Here and there throughout March I’ve been reading the Partnership for 21st Century Skills’ “P21 BLOGAZINE,” a blog with a magazine-style approach in which the editor, Jim Bellanca, picks themes and invites authors to contribute relevant posts. In March, the theme has been creativity and innovation. While there were some points I agree with—particularly a concern that an over-emphasis on testing and the resulting narrowing of the curriculum will hinder creativity—there was much to question—particularly whether the child-directed, inquiry-driven approach that the authors favored would increase creativity.
For example, after the obligatory homages to Vygotsky and Dewey, there was the usual:
If our goal as educators is to develop a creatively skilled child, then inquiry-guided instruction that fosters imagination, emotional intensity, and curiosity should be infused into the curriculum. Our world is becoming increasingly complex, and therefore the need to teach students how to think and how to use their creative juices to address change must be a priority for our society. Teaching creative imagination should be a key component of 21st century learning.
There was also a more (let’s be polite and call it) creative formulation:
To prepare global, creative, and entrepreneurial talents, that is, everyone in the future, education should at first not harm any child who aspires to do so or suppress their curiosity, imagination, and desire to be different by imposing upon him or her contents and skills judged to be good for him or her by an external agency and thus depriving of the opportunities to explore and express on their own. In other words, we should at least allow Lady Gaga and the likes to exist without punishing them or locking them up in a classroom in the name of helping them to become successful. The most desirable education, of course, is one that enhances human curiosity and creativity, encourages risk-taking, and cultivates the entrepreneurial spirit in the context of globalization.
There were also statements, like this one, that left me perplexed:
Neuroscience research has found creative thinking to be a whole-brain activity leading us to understand that neural responses to creative endeavors can originate anywhere in the brain. The strength of the neural impulses actively transforms thinking and focus; otherwise, a person is just dreaming. These stronger impulses can lead students to persevere and to take educated risks.
Overall, there was very little sense that creativity has anything to do with knowledge or studying works of lasting beauty or building expertise through perspiration (that might be rewarded with inspiration). Although I had been planning to write a bit about how knowledge contributes to creativity and innovation, I’m happy to say that Annie Murphy Paul has done it for me—and done it better than I would have.
Paul was recently a keynote speaker at the Sandbox Summit, where the theme was “Innovation By Design.” The title of her blog post based on her talk, “The Key To Innovation: Making Smart Analogies,” pretty much says it all. There are no analogies without knowledge—and the broader and deeper one’s knowledge, the smarter one’s analogies will be.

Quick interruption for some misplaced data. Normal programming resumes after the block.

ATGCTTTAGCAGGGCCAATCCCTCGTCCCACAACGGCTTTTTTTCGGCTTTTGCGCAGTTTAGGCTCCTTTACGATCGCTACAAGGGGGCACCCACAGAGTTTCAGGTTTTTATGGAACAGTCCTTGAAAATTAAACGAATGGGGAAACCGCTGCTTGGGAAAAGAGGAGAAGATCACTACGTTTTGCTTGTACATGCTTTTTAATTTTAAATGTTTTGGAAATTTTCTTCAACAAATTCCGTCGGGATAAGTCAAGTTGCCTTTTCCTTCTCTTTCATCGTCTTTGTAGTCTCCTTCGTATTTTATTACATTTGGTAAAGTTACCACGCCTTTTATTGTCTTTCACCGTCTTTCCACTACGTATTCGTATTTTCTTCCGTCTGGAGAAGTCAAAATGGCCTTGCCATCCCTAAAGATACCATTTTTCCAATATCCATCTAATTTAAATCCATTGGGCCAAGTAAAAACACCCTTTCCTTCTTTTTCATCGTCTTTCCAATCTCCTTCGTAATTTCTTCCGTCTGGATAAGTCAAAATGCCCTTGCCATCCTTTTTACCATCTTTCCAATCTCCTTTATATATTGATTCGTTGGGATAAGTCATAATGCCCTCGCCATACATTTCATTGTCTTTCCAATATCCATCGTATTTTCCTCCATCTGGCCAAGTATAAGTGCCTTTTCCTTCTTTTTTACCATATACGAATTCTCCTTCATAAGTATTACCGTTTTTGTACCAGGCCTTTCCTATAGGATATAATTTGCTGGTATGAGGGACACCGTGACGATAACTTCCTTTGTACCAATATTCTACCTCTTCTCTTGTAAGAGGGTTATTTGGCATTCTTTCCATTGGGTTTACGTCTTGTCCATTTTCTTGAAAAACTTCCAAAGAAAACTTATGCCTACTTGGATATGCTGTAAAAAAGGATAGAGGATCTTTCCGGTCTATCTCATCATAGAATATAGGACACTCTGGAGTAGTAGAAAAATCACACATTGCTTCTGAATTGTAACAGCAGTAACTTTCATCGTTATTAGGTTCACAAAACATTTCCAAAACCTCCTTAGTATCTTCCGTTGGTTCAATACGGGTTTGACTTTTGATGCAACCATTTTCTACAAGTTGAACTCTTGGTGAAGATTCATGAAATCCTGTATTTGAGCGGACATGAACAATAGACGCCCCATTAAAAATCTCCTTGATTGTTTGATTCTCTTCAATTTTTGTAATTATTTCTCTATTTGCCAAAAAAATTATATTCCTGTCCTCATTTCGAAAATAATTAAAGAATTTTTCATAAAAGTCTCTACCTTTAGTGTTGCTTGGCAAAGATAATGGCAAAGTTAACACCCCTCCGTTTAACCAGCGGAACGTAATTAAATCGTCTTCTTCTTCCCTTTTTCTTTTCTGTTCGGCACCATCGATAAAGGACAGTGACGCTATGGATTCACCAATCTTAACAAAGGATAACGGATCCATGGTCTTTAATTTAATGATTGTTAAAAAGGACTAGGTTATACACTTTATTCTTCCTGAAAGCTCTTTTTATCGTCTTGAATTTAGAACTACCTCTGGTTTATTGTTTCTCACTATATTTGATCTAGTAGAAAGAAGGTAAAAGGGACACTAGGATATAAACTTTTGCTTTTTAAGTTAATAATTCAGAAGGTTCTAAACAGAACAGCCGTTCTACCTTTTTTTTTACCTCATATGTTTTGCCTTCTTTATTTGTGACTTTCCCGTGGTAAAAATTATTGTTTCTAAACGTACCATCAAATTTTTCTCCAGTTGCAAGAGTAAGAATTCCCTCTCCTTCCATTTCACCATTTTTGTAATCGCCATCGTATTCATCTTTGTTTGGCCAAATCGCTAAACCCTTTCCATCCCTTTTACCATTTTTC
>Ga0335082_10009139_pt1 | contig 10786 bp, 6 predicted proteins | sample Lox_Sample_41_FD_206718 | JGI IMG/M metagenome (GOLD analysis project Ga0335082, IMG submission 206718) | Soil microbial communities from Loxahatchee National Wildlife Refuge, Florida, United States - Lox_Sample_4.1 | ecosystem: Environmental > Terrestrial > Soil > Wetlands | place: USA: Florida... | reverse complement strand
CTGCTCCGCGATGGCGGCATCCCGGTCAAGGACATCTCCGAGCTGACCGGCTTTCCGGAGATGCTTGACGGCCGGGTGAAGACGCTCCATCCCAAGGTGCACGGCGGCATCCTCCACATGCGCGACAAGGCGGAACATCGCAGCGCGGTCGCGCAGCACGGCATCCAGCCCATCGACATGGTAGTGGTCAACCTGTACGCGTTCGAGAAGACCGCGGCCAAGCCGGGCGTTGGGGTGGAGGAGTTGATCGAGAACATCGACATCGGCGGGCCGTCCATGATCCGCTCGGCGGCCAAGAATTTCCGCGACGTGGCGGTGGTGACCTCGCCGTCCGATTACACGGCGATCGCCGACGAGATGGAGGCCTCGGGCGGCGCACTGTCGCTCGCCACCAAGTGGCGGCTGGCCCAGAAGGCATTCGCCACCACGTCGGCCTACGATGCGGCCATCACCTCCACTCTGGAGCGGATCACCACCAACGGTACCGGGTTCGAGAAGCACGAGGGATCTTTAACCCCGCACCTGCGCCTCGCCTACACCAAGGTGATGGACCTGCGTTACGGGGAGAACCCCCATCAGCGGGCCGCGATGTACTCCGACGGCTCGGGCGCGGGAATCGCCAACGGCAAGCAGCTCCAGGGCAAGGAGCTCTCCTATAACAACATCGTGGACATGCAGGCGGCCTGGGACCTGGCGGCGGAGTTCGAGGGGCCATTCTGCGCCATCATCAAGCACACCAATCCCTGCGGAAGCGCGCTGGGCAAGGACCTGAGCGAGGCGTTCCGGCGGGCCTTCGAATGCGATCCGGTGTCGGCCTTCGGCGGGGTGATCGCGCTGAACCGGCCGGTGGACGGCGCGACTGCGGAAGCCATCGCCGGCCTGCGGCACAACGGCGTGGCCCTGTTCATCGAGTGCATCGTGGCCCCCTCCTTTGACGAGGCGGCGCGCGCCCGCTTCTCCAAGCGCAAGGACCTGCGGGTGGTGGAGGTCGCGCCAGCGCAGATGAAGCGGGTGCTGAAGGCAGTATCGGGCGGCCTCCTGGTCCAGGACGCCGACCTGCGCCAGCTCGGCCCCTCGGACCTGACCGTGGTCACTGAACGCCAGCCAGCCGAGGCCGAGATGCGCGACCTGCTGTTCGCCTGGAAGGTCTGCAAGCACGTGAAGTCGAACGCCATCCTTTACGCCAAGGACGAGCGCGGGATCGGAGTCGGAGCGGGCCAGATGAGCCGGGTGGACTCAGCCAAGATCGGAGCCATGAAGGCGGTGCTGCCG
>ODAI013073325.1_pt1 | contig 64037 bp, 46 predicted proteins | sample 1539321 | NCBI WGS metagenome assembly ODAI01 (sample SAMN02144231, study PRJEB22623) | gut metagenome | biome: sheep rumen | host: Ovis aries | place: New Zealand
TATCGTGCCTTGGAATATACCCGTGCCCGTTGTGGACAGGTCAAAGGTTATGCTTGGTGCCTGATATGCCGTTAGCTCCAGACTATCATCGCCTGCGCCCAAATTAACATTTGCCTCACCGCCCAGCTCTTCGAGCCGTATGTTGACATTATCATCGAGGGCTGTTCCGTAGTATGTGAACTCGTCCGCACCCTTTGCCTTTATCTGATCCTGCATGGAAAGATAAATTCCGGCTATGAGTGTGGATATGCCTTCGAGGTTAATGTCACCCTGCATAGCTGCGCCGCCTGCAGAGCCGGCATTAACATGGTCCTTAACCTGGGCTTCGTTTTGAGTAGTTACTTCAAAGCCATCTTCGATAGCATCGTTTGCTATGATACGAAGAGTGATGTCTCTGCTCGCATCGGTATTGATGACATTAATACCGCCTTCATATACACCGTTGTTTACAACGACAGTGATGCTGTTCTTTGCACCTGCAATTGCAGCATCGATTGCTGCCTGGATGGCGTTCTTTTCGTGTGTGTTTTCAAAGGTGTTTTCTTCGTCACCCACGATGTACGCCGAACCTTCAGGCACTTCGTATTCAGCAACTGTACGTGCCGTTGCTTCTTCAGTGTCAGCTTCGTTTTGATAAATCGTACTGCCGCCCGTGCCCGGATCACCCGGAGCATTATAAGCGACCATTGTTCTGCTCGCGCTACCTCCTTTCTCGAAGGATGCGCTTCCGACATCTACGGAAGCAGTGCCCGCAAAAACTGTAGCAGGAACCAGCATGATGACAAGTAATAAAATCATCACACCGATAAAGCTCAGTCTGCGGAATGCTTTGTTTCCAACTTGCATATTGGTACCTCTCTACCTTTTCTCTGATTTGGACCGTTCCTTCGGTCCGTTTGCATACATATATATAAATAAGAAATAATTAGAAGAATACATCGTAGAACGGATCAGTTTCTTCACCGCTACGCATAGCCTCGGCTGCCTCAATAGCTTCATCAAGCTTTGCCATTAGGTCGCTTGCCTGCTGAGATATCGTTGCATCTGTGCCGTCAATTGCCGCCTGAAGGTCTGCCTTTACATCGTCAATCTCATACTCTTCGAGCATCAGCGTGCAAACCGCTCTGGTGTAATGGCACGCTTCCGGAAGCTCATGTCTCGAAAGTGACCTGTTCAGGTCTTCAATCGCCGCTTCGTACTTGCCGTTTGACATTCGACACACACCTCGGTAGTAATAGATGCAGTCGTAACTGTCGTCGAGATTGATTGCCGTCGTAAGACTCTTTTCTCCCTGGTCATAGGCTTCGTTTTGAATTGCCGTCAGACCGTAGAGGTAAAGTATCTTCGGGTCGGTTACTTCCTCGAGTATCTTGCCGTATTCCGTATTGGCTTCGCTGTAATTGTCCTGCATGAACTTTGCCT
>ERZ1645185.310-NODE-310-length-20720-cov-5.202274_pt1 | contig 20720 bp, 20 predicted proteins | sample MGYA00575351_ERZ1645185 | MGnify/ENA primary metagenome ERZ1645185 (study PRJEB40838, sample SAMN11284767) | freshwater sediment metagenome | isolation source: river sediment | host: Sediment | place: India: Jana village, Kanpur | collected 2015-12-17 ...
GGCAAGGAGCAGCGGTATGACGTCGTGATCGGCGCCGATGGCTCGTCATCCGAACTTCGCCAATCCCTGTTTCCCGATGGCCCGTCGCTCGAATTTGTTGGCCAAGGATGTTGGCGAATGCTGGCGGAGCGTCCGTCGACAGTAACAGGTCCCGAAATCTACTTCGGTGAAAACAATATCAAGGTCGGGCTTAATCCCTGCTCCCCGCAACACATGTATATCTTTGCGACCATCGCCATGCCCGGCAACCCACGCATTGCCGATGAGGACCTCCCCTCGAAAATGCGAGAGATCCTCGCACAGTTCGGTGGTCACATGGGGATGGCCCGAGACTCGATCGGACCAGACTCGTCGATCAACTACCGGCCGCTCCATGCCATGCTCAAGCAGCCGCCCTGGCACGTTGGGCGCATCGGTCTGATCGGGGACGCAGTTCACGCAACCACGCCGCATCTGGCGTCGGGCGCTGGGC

More knowledge, better analogies, brighter ideas (image courtesy of Shutterstock).
First, Paul takes care of widespread misconceptions:
There’s a popular notion that innovation arrives like a bolt out of the blue, as a radical departure from previous knowledge—when really, most new ideas are extensions, twists, variations on what’s come before. The skill of generating innovations is largely the skill of putting old things together in a new way, or looking at a familiar idea from a novel perspective, or using what we know already to understand something new.
Then she turns to the power of analogies:
In their book Mental Leaps: Analogy in Creative Thought, cognitive scientists Keith Holyoak and Paul Thagard point out how many intellectual advances through the ages have been built upon analogies:
The first-century Roman architect Vitruvius compared the sound of actors’ voices in an amphitheater to the movement of water in a pool, the first of many thinkers to compare sound waves to water waves.
The seventeenth-century scientist William Gilbert compared the earth to a magnet, advancing knowledge of the earth’s gravitational force.
The eighteenth-century chemist Antoine Lavoisier compared respiration to combustion, clarifying how breathing turns oxygen into carbon dioxide.
Even the great nineteenth-century biologist, Charles Darwin, built his theory of evolution on an analogy between artificial selection—the deliberate mating of animals by breeders—to the natural selection that goes on in the wild.
Finally, Paul explores the keys to using analogies well, including knowing when to set them aside. Are exploration and inquiry part of the process? Absolutely. But are classrooms and knowledge-building curricula stifling innovation? Absolutely not. Quite the contrary: knowledge prevents wasting resources on reinventing the wheel and enables productive, innovative connections to be drawn.